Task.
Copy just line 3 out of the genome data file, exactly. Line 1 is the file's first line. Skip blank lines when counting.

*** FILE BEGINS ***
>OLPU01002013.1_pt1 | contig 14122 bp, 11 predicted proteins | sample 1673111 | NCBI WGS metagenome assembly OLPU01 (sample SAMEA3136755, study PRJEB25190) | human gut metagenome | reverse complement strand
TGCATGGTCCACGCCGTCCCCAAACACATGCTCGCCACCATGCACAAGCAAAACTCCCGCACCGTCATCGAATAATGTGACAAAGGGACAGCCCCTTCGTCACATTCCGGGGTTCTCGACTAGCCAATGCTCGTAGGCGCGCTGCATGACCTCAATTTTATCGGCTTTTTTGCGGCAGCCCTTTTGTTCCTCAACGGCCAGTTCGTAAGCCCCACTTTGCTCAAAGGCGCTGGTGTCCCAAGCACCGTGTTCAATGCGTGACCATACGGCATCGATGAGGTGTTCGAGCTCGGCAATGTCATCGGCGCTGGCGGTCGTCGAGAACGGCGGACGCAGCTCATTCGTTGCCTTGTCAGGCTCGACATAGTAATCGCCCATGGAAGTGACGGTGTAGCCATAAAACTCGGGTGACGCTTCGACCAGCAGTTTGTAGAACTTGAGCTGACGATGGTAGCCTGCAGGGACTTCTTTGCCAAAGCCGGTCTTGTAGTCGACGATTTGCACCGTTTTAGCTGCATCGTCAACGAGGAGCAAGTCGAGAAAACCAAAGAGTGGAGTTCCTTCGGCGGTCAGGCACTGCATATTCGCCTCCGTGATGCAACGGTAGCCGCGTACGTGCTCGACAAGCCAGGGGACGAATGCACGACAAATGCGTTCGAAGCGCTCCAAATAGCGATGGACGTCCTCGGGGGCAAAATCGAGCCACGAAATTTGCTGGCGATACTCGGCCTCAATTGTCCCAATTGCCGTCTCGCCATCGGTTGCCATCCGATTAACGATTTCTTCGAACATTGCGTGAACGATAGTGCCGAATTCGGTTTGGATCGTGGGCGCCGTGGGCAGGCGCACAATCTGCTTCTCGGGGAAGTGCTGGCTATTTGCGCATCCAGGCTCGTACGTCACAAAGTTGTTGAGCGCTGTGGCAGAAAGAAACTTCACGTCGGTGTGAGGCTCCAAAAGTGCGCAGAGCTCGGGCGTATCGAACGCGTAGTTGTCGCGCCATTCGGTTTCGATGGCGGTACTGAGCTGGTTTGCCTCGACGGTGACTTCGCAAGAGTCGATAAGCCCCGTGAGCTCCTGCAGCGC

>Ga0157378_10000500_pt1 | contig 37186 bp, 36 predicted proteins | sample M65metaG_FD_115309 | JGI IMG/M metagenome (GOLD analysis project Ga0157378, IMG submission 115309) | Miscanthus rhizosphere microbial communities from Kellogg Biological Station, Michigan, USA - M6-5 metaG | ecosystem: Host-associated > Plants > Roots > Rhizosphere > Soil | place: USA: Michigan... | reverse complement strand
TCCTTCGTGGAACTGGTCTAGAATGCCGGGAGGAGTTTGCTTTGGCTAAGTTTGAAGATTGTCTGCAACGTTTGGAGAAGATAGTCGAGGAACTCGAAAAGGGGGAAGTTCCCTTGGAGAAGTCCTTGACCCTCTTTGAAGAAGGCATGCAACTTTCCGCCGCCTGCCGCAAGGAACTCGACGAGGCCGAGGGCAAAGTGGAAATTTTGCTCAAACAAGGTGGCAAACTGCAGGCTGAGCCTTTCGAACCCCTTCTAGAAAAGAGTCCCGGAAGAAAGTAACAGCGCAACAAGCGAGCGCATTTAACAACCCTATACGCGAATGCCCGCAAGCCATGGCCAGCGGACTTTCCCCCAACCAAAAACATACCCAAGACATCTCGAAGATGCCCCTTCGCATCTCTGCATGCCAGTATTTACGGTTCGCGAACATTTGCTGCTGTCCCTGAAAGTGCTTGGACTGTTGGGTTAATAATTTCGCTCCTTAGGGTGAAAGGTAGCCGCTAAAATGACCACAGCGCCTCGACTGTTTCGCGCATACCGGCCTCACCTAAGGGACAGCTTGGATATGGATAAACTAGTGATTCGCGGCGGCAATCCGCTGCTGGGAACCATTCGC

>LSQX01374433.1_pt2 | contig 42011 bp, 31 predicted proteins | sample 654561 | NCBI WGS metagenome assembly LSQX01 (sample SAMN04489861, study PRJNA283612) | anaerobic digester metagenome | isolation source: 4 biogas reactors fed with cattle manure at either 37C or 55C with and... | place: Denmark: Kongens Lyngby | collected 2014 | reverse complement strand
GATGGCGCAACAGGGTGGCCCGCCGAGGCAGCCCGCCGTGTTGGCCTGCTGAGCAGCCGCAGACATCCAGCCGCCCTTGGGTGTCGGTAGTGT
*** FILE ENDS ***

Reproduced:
>Ga0157378_10000500_pt1 | contig 37186 bp, 36 predicted proteins | sample M65metaG_FD_115309 | JGI IMG/M metagenome (GOLD analysis project Ga0157378, IMG submission 115309) | Miscanthus rhizosphere microbial communities from Kellogg Biological Station, Michigan, USA - M6-5 metaG | ecosystem: Host-associated > Plants > Roots > Rhizosphere > Soil | place: USA: Michigan... | reverse complement strand